Russia Could Use Bitcoin To Bypass Western Sanctions After Invasion
Following up on this morning’s article highlighting the potential effect of the intensification of the attack by Russian forces in Ukraine, Russian troops formally set foot on Ukrainian soil on Thursday in one of the most daring annexation attempts in history, marking a months of speculation about an invasion ended and a ton of sanctions against Russia by NATO and its allies were unleashed.
With cryptocurrencies increasingly seen as an alternative safeguard against fiat-induced economic woes, one need look no further at how Russia will view digital assets during the current tensions with NATO.
The first wave of sanctions came from the US on Monday after the President of the United States issued an executive order that reads as follows: “Block certain persons’ property and prohibit certain transactions” after Russia resisted calls to back off from its attempts to undermine the sovereignty and territorial integrity of Ukraine.
This after Putin tried to recognize the so-called Donetsk and Luhansk People’s Republics (DNR and LNR) as “independent” states and to send troops to these regions. This morning, EU leaders pledged to agree on the toughest sanctions package we have ever implemented in an attempt to get Putin to step down.
President Putin, however, does not seem deterred by his annexation efforts and pledges to keep the ball rolling. This boldness is attributed by some to Russia’s recent dealings with cryptocurrencies, especially Bitcoin, which could serve as a shield against sanctions imposed on the country.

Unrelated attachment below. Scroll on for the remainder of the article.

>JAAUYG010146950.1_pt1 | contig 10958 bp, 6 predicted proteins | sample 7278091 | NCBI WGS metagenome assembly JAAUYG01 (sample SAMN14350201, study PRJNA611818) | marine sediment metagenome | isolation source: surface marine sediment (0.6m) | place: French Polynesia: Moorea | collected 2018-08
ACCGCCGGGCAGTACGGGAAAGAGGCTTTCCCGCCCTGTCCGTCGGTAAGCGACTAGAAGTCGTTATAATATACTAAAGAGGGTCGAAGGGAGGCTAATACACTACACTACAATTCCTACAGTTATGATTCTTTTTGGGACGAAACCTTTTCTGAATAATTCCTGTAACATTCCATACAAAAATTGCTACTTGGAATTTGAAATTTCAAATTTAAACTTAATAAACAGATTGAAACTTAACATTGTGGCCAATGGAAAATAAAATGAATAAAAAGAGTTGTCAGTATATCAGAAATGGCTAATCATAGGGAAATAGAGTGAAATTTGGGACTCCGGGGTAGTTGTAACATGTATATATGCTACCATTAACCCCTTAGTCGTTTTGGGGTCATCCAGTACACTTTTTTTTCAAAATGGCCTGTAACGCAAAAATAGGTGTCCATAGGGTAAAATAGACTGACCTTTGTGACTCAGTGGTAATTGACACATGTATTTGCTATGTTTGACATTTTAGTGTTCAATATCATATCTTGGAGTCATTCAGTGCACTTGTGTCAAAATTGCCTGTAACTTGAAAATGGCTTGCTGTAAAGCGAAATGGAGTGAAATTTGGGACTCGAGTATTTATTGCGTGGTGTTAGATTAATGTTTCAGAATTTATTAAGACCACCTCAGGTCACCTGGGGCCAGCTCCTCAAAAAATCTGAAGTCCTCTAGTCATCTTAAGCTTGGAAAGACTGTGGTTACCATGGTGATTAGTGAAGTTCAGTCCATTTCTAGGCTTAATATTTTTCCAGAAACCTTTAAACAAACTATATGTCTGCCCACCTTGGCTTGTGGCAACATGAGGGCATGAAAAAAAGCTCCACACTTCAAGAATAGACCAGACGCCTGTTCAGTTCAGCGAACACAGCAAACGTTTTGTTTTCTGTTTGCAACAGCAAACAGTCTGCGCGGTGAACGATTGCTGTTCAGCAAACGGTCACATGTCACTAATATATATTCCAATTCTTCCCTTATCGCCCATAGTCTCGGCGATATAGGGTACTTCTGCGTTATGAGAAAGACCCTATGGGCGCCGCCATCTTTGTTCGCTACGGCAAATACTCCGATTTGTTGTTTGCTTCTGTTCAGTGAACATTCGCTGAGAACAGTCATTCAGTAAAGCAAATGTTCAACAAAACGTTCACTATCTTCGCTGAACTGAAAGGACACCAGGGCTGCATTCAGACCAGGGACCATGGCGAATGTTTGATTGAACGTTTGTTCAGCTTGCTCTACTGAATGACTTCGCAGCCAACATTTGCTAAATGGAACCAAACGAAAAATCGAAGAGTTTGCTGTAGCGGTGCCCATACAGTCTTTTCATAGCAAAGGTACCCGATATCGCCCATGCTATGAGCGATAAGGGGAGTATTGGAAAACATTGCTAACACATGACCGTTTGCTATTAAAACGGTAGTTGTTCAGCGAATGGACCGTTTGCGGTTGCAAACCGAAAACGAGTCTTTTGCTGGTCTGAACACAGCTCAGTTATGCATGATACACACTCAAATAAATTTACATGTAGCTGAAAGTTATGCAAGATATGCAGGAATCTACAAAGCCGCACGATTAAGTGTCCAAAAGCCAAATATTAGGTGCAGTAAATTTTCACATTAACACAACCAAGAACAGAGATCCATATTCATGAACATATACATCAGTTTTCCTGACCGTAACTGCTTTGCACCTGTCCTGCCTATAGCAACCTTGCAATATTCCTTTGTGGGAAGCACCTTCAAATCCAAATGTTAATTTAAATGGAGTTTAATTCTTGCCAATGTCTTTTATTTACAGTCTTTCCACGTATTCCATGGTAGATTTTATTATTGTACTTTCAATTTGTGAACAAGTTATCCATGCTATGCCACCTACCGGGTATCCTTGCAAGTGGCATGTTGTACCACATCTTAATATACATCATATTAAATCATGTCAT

According to the New York Times, “Russian companies have many cryptocurrency tools at their disposal to evade sanctions, including a so-called digital ruble and ransomware.”
“When the United States banned Americans from doing business with Russian banks, oil and gas developers and other companies in 2014 after the country’s invasion of Crimea, the blow to the Russian economy was swift and immense. Economists estimate that sanctions imposed by Western countries cost Russia $50 billion a year.
Since then, the global market for cryptocurrencies and other digital assets has exploded. That’s bad news for sanctions executors and good news for Russia.
Unlike other nations, Russia has a friendly tone when it comes to cryptocurrencies. President Putin’s recent move to accelerate the creation of a legal and financial framework for Bitcoin has been interpreted as preparing for sanctions by the west after his planned actions in Ukraine.
Russia is also the third largest Bitcoin mining country, with a recent report from Bloomberg showing that the citizens of the country own cryptocurrencies worth more than $214 billion, which is about 12% of the total value of the global economy. crypto assets.
With such a huge chunk of cryptocurrencies in their hands, experts believe that Russia will maneuver the sanctions imposed on it sufficiently, given that cryptocurrencies are unauthorized. Russia could also gain support from other nations, including Iran and China, some of which have fallen under US sanctions.
In addition, a recent report from the Center for a New American Security shows that cryptocurrencies can mitigate the effects of US sanctions by allowing nation-states to transact without involving the global banking system.